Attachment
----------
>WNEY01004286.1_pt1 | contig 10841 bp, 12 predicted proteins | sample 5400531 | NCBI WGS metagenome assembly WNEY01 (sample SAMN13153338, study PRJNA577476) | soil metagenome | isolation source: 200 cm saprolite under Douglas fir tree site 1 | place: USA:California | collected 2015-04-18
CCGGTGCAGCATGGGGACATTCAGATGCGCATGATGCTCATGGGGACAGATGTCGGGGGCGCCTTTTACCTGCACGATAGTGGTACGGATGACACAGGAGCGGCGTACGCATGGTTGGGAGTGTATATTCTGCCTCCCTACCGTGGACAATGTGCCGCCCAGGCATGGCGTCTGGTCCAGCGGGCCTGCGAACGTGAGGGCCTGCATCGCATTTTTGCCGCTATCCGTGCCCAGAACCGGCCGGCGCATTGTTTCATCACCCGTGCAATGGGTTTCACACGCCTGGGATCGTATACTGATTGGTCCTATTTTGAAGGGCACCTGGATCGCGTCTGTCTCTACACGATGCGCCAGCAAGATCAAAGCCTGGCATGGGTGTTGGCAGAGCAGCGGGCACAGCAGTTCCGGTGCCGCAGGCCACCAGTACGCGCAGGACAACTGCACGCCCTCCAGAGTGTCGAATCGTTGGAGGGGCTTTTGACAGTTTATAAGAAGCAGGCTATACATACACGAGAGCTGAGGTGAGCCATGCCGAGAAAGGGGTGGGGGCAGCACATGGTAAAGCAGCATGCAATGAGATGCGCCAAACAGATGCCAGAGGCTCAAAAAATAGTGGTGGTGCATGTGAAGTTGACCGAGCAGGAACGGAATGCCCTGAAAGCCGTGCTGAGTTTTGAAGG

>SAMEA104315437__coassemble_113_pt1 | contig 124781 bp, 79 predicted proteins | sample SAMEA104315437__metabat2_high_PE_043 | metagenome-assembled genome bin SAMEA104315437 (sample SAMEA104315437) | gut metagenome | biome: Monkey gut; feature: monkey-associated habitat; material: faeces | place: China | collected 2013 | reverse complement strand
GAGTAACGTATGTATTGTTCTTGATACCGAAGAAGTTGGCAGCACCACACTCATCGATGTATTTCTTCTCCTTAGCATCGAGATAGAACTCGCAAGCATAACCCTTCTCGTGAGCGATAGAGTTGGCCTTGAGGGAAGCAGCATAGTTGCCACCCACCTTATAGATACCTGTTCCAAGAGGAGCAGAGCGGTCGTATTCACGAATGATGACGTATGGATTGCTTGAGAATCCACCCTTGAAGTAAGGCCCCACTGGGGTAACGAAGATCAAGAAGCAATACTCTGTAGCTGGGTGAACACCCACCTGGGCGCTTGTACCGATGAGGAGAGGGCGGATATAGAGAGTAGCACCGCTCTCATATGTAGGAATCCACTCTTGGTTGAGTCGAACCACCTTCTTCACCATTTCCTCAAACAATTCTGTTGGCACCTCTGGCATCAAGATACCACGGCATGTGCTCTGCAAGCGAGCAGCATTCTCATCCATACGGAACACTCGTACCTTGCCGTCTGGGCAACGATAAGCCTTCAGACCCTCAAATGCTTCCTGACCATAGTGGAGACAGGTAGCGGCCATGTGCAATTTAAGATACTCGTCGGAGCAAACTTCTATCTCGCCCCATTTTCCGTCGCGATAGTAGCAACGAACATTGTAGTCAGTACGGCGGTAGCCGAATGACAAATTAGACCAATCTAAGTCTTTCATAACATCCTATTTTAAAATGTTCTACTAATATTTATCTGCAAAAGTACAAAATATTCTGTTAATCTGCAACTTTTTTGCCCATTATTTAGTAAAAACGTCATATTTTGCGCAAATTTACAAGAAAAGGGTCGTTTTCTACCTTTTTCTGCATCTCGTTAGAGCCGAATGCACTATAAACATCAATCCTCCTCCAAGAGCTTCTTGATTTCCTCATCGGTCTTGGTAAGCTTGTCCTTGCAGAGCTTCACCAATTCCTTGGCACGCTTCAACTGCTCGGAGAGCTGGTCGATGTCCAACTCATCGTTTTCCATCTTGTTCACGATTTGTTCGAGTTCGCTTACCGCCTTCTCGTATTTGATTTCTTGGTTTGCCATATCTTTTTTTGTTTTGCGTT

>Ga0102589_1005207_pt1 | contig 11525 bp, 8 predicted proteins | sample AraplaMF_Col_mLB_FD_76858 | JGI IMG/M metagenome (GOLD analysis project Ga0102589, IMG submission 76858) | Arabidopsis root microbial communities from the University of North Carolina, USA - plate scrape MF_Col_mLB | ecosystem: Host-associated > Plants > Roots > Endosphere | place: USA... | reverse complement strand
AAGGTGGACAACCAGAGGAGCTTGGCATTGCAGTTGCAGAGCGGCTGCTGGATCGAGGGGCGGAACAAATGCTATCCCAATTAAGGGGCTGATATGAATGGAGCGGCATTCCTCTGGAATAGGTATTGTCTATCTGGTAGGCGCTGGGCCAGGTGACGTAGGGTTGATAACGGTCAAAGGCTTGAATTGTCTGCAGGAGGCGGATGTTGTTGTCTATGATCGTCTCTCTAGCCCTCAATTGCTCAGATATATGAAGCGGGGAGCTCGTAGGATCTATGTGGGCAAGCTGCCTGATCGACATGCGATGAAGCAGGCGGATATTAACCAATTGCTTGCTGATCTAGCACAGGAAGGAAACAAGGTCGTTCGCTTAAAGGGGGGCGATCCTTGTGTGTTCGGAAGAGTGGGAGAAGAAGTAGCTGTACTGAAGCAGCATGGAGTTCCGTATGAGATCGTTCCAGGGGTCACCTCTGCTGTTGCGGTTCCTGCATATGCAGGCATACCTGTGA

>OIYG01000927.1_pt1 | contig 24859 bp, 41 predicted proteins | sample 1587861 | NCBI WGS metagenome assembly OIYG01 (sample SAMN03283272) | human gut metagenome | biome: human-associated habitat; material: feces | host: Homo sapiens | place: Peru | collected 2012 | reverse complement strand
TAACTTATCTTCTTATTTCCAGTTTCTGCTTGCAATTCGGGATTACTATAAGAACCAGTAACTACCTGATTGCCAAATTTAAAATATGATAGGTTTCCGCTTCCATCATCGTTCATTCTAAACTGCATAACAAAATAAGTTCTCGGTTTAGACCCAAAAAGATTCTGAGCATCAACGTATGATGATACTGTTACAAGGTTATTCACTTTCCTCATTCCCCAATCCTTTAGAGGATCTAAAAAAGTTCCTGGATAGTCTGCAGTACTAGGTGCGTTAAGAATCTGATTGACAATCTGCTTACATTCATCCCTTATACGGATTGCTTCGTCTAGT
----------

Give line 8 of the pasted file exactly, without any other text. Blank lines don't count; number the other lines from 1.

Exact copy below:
TAACTTATCTTCTTATTTCCAGTTTCTGCTTGCAATTCGGGATTACTATAAGAACCAGTAACTACCTGATTGCCAAATTTAAAATATGATAGGTTTCCGCTTCCATCATCGTTCATTCTAAACTGCATAACAAAATAAGTTCTCGGTTTAGACCCAAAAAGATTCTGAGCATCAACGTATGATGATACTGTTACAAGGTTATTCACTTTCCTCATTCCCCAATCCTTTAGAGGATCTAAAAAAGTTCCTGGATAGTCTGCAGTACTAGGTGCGTTAAGAATCTGATTGACAATCTGCTTACATTCATCCCTTATACGGATTGCTTCGTCTAGT